An invariance-based account of feedforward categorization in a realistic model of the ventral visual pathway
Author(s)Mutch, James Vincent
Massachusetts Institute of Technology. Department of Brain and Cognitive Sciences.
Tomaso A. Poggio.
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For the recognition of general objects in natural scenes, the current top-performing computer vision models owe a debt to visual neuroscience. The hierarchical architecture of convolutional networks, and related models such as HMAX, mimics that of the ventral stream of visual cortex. In essence, they apply the model of Hubel and Wiesel recursively, alternating layers of 'simple' cells, which are tuned to certain local features, and 'complex' cells, which pool the outputs of simple cells within a local region. With recent advances in deep learning, for many tasks in vision and speech, emphasis has moved away from so-called 'hand-designed' models and toward big data and high throughput computing, with models learning from millions of labeled examples. Yet CNNs only learn their features - the weights of connections in the network. All other aspects of the network (size, connectivity, response functions, etc.) are unlearned architectural choices made by their designers. Vision has not yet been reduced to a pure learning problem - human insight into the nature of visual problems continues to be important. To design a good vision system, one still has to understand vision. And, as evidenced by performance for many complex visual tasks, natural vision systems still 'understand' vision better than we do; there is still much to be learned from them. Our work is based on the HMAX model, which places greater weight on biological realism. Our goals are threefold: to better understand the ventral stream algorithm, as well as the visual problem it solves, and to improve the performance of artificial vision systems. In this work we take two main approaches. i-theory is an ongoing effort to explain the good performance of hierarchical models in terms of a formal theory of invariance to transformations. We provide a reinterpretation of V1 simple and complex cells in the context of i-theory as computing a high-dimensional, locally translation-invariant signature for the contents of a V1 receptive field. We describe a simple algorithm for learning them which can extend without modification to the learning of higher-order representations for V2 and beyond. The algorithm yields model V1 cells having a good fit to data from several animal species. We also demonstrate that a precondition of i-theory, covariance, can hold in upper layers, even for transformations not anticipated in the training of lower layers. No current hierarchical object recognition model incorporates realistic retinal resolution. Incorporating this detail forces a reevaluation of the role of the ventral stream's feedforward core in the larger task of scene understanding as well as many details of the model itself, particularly with respect to scale. We investigate the optimal shape of the input window used to select a subset of the visual information available in a scene for processing in a single feedforward pass, defined as a region in (x, y, A), the handling of the A dimension within the hierarchy, and the problem of clutter. Our main experimental results are (1) spatial wavelengths too small for the retina to perceive across the entire object do not play a significant role in the no-clutter case, but confer robustness in the presence of clutter, and (2) preservation by the hierarchy of information about the relative scale (distance along A) of feature activations is more important than current models reflect.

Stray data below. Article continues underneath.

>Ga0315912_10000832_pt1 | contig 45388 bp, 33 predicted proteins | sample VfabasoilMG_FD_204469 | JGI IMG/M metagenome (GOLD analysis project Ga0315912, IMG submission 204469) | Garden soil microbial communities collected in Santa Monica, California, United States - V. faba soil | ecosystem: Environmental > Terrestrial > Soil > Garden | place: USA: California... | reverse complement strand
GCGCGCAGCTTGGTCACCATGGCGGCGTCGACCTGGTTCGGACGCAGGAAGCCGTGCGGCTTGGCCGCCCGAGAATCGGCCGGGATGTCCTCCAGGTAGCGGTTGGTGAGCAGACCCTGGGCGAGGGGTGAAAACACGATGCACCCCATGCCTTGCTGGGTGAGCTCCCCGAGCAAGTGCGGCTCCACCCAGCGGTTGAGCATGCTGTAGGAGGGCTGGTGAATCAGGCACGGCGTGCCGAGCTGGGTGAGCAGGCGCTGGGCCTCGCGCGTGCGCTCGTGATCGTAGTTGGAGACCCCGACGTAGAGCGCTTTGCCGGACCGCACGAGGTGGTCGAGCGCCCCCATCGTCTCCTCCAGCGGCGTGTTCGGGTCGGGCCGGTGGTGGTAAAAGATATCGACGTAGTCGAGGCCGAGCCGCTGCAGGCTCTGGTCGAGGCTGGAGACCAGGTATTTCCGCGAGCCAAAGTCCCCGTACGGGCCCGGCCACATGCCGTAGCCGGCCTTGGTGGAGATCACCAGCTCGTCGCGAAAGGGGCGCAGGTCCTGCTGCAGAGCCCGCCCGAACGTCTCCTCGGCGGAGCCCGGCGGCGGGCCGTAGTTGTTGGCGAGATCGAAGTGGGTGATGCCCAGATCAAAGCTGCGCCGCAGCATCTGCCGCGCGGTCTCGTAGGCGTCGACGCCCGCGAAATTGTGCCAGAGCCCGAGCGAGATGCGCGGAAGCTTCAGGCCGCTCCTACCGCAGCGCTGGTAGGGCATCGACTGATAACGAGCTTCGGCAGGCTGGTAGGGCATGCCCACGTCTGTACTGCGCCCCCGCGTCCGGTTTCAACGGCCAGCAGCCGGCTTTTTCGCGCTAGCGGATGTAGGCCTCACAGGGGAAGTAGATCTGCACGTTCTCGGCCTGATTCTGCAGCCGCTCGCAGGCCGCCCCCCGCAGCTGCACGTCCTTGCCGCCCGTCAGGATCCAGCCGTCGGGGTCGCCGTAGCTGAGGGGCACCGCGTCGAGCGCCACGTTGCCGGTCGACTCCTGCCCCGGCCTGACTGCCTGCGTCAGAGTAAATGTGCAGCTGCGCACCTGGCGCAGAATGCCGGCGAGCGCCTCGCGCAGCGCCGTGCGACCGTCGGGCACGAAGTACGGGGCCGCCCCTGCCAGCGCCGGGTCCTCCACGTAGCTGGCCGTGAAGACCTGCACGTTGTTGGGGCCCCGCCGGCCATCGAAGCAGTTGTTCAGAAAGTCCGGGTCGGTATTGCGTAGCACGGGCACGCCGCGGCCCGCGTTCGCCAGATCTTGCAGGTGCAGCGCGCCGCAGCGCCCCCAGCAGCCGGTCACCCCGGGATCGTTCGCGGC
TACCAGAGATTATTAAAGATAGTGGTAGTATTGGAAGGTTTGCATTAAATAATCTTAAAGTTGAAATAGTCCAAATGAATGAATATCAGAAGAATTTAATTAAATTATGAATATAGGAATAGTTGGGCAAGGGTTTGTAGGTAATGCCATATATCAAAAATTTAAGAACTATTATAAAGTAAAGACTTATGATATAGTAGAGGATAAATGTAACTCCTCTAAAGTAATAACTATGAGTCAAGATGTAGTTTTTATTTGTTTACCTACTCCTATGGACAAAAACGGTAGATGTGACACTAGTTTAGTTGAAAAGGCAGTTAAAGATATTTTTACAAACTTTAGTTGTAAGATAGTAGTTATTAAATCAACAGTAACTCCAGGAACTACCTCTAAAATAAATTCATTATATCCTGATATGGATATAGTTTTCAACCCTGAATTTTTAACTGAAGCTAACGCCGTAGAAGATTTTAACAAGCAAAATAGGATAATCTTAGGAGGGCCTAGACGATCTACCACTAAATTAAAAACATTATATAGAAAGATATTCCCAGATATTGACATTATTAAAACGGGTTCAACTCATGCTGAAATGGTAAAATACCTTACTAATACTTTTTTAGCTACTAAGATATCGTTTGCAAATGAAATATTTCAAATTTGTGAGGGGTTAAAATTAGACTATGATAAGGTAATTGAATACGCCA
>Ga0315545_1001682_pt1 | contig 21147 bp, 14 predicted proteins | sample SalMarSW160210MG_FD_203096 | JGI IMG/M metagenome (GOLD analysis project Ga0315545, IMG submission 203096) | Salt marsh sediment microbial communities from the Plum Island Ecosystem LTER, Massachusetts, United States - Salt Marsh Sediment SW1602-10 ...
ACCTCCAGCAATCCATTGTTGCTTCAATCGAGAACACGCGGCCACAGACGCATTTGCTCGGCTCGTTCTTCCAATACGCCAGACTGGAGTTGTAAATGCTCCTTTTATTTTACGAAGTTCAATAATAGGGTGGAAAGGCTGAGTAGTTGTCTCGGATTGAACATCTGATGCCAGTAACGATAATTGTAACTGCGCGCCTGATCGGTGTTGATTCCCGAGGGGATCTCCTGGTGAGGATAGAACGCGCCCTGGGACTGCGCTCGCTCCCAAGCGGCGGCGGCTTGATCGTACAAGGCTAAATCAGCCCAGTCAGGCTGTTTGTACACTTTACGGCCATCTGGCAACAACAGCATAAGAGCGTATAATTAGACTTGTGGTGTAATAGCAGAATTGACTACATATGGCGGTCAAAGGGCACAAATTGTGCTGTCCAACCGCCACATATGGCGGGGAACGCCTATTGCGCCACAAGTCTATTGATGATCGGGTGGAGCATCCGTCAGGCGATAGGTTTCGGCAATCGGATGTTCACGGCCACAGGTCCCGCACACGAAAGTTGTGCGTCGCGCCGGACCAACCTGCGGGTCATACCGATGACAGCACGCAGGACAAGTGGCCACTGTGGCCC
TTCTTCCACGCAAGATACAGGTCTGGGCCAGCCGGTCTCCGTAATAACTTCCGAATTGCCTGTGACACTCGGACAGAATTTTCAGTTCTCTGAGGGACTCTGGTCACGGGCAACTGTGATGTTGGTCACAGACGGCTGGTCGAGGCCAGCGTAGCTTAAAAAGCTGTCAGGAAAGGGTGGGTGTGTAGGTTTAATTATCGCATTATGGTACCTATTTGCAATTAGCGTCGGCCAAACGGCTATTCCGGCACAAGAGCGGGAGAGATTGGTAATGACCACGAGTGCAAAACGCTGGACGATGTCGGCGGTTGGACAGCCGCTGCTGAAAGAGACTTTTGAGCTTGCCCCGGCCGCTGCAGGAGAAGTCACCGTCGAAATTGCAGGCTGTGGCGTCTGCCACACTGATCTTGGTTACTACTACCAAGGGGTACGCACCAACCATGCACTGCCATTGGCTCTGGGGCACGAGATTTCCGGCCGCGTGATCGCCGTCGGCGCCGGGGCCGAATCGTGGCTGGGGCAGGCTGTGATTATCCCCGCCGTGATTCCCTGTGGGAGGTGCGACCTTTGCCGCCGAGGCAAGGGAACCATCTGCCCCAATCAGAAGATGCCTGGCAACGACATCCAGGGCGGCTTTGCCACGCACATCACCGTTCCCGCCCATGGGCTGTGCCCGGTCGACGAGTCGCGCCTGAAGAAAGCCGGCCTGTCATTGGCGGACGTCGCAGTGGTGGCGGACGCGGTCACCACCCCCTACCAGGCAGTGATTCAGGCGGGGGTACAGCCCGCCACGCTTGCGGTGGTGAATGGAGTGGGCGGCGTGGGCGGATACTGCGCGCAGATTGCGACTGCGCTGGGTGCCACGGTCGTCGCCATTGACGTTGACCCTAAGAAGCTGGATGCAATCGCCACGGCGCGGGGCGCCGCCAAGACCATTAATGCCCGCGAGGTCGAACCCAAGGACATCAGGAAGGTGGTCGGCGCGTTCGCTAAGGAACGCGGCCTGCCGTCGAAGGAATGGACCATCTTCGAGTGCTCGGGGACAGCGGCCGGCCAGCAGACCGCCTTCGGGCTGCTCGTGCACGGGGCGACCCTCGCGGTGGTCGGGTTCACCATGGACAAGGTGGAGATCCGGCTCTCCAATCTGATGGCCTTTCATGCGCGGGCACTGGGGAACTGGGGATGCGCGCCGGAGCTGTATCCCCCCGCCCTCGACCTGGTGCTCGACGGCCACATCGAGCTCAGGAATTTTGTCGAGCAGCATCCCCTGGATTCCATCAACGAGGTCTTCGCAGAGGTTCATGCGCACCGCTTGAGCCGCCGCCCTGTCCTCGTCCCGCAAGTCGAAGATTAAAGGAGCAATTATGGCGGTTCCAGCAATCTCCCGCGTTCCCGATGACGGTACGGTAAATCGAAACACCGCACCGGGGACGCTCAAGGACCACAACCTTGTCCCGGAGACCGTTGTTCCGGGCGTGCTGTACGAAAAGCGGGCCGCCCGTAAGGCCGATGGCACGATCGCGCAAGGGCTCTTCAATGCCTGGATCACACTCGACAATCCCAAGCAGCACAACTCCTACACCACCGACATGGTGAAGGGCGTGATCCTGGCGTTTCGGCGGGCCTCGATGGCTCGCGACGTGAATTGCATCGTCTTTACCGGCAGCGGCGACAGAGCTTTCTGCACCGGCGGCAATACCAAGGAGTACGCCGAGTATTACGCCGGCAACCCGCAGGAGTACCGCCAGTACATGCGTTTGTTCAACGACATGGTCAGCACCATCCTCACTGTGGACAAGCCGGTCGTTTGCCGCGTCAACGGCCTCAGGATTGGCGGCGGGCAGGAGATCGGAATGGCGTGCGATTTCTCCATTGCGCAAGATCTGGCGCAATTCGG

Thesis: Ph. D., Massachusetts Institute of Technology, Department of Brain and Cognitive Sciences, 2017.Cataloged from PDF version of thesis. "September 2016."Includes bibliographical references (pages 115-118).
DepartmentMassachusetts Institute of Technology. Department of Brain and Cognitive Sciences.
Massachusetts Institute of Technology
Brain and Cognitive Sciences.